Prepare for your visit by knowing which departments you want to speak with, people you want to see, and what questions you have about the university. A personal visit to LCU includes the opportunity to sit in on a lecture, time worshipping in chapel, a campus tour, lunch, time with your LCU Admissions Advisor and much more. Prepare for your LCU tour using our College Visit Prep Kit.

Enjoy a guided experience at Lubbock Christian University during our next Chap Day on Feb. 19! This campus visit day lets you see the university with several other prospective students and get to know several of our students, faculty, and staff. Sign up below!

Sign Up for Chap Day!

lcu chap day

January 09 2018

What You Need to Know Before Transferring to a Four-Year University

Millions of students each year begin their college career by attending a community college. And in a few semesters, several of those students will transfer to attend four-year universities such as LCU.

For a variety of reasons, we have the largest number of students transfer to LCU right after Christmas break. If you’re one of those students – or someone who plans to attend a four-year university after your community college career is over – here are some facts, tips, and suggestions to help make your transition easier.

1. Plan ahead

The sooner you begin to prepare for your transfer, the better. With that, the more information you have, the easier it will be to make a decision. Take time to visit the colleges that interest you, gather transfer materials, and check to see if there are transfer agreements for your specific degree program between your community college and where you’d like to attend. These steps will help you feel prepared to transfer to a four-year university.

2. You may qualify for merit aid

Over 80 percent of small colleges (those which have less than 3,000 students) offer merit scholarships to transfer students. Transferring to a university like LCU may mean you’re eligible for specific transfer scholarships such as those offered to graduates of South Plains College.

3. Understand what the transfer process entails

Many transfer programs are geared toward students who complete two years at a community college, where you’ll build your course credits in general curriculum classes such as English, Math, and History. You may also take electives that fulfill university requirements and that may pertain to your major or focus. From there, you should take classes related to the major you’ll choose at your four-year university. Your primary goals are to exhibit academic prowess in your major while ensuring that you can transfer the maximum amount of credits.

4. Know what transfers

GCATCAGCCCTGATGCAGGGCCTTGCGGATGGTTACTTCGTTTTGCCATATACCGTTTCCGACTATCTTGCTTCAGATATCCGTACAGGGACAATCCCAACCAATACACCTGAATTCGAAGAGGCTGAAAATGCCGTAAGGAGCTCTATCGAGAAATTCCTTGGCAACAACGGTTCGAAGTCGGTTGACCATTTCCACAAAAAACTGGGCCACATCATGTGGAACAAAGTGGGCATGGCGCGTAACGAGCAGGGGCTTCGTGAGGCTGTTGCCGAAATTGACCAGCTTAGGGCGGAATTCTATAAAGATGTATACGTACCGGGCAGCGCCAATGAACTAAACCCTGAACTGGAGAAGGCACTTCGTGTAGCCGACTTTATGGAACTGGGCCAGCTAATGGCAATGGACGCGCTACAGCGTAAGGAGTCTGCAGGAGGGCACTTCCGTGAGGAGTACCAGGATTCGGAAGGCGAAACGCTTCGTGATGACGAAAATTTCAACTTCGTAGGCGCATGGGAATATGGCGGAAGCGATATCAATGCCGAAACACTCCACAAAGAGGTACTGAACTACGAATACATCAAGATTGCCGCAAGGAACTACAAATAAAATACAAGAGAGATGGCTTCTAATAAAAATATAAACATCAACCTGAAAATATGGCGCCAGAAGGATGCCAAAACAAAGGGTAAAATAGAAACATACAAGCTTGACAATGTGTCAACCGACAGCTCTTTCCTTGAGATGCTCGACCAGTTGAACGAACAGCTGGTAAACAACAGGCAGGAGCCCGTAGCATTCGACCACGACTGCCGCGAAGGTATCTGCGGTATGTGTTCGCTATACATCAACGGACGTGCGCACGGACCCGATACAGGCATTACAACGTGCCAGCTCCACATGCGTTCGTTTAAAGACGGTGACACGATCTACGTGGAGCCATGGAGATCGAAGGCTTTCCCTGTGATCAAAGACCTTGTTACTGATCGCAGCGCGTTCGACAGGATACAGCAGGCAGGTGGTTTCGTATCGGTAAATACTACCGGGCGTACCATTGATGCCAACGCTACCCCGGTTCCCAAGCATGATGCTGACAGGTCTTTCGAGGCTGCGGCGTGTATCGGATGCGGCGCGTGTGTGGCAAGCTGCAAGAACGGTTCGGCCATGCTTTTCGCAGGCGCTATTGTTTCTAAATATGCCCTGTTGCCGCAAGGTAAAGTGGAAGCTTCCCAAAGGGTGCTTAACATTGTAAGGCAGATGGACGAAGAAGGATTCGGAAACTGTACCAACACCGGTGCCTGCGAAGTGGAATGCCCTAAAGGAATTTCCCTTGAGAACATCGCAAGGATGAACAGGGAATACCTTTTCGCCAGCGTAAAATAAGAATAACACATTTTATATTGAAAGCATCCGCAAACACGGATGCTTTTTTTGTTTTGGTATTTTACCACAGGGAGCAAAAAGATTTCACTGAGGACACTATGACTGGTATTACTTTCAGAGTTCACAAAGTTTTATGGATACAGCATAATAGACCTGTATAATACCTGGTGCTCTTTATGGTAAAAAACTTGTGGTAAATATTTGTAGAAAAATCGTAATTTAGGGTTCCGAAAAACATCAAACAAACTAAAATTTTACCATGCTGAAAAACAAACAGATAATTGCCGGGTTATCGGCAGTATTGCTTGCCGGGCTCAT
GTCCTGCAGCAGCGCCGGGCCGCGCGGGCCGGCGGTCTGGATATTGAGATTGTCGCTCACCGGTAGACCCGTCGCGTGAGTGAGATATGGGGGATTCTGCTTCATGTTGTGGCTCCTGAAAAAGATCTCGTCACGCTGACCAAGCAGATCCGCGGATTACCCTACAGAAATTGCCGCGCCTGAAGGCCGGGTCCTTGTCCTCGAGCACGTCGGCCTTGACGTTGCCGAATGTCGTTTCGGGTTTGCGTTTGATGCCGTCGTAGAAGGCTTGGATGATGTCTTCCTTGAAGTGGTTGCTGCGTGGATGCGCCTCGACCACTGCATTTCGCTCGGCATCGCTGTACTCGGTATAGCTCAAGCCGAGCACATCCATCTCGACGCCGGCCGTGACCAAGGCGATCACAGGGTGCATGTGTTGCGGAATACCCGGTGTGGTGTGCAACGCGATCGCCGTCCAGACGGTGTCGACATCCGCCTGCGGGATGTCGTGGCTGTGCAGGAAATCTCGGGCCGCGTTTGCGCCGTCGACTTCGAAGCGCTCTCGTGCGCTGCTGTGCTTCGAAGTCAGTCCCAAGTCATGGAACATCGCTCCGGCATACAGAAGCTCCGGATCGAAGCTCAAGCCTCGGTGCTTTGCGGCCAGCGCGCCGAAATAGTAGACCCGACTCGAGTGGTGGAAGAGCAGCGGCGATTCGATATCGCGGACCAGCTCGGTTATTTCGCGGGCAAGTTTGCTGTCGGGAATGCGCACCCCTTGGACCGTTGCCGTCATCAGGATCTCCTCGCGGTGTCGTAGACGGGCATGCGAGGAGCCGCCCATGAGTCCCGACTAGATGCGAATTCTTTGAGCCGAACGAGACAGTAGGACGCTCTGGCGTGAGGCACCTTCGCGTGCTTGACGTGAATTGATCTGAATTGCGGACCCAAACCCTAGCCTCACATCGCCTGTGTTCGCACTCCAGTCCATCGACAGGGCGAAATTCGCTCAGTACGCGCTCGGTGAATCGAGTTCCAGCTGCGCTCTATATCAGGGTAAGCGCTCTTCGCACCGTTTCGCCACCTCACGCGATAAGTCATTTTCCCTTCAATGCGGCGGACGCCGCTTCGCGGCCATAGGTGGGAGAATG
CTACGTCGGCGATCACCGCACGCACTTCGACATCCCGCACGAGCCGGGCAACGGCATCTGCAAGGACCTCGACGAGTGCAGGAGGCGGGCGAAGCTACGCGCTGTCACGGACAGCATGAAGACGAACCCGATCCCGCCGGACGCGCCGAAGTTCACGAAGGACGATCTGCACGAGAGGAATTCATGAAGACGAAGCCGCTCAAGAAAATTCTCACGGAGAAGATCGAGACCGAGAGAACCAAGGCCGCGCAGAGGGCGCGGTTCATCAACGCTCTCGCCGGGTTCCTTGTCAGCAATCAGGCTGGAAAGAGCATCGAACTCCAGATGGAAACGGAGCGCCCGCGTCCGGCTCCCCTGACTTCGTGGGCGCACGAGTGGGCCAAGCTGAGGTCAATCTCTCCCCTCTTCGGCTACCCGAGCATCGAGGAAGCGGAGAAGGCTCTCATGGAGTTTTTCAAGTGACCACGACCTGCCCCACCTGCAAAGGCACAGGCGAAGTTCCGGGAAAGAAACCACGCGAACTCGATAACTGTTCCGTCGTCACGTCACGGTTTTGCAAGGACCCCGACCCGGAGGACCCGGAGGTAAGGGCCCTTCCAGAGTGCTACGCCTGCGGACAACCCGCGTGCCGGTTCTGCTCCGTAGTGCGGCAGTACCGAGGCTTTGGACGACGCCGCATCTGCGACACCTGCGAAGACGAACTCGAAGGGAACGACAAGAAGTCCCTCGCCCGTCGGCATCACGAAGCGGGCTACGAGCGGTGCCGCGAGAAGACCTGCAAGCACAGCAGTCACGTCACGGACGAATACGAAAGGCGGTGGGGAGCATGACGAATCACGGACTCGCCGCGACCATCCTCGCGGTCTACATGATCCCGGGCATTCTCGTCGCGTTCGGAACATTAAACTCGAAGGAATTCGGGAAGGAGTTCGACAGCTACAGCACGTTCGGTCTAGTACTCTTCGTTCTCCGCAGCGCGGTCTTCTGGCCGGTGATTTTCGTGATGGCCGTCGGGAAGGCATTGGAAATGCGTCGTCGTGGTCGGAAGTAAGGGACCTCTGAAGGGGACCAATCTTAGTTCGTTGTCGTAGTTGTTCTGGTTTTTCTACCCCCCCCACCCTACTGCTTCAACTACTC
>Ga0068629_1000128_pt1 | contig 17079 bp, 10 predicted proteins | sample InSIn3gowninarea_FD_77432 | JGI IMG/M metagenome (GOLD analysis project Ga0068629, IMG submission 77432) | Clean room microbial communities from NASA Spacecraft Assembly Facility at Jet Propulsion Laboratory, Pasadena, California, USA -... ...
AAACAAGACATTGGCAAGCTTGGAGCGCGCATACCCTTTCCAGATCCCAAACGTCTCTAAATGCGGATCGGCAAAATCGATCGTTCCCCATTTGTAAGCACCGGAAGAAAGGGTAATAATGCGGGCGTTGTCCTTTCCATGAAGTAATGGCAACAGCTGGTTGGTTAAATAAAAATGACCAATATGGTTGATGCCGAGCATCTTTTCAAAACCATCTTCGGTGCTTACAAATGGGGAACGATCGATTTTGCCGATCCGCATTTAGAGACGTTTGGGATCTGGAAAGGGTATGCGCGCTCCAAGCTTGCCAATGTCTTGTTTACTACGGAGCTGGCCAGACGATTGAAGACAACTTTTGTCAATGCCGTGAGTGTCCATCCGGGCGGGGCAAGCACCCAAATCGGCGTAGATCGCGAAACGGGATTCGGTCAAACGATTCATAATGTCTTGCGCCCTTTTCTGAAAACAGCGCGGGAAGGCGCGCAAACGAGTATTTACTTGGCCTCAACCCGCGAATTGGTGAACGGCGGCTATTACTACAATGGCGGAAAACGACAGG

Make sure that you’re taking classes at your community college that will transfer to the university of your choice. There are a variety of online tools to help you choose wisely, and you should always get to know your academic advisor.

5. Attend orientations & get to know your advisor

While it’s true that you’re different from a high school senior in that you’ve already had a taste of the college experience, it’s still important to take advantage of orientation opportunities that universities offer for transfer students. Connect with your university’s transfer advisor to find the best ways to join this new community and take advantage of the endless opportunities on campus.

6. Be positive

Don’t focus on the negative components of your current school when explaining your desire to transfer. Instead, look to the future and remember the positive reasons for the change. Remind yourself, and others, of the benefits of transferring to a particular school and how you can succeed there.

7. Choose a major

By choosing your major early on as a community college student, you’ll ensure that you’re taking the prerequisites you’ll need for that program at the university of your choice. In turn, it will save you time and money in the long run.

8. Shop around

Make sure that you examine all of the options available to you during the process of selecting your four-year school. Gather information on public and private four-year institutions and calculate the costs and the benefits until you find the ideal university for you.

9. Understand your financial aid options

If you haven’t already, fill out the FAFSA and check with the university about scholarships they have set aside for transfer students. Moreover, make sure that you’ve met all of the deadlines for financial aid so that you don’t miss out on assistance that’s available to you.

As you explore your options as a transfer student, we recommend checking out our Transfer Application Checklist to help you simplify the transfer application process.

December 26 2017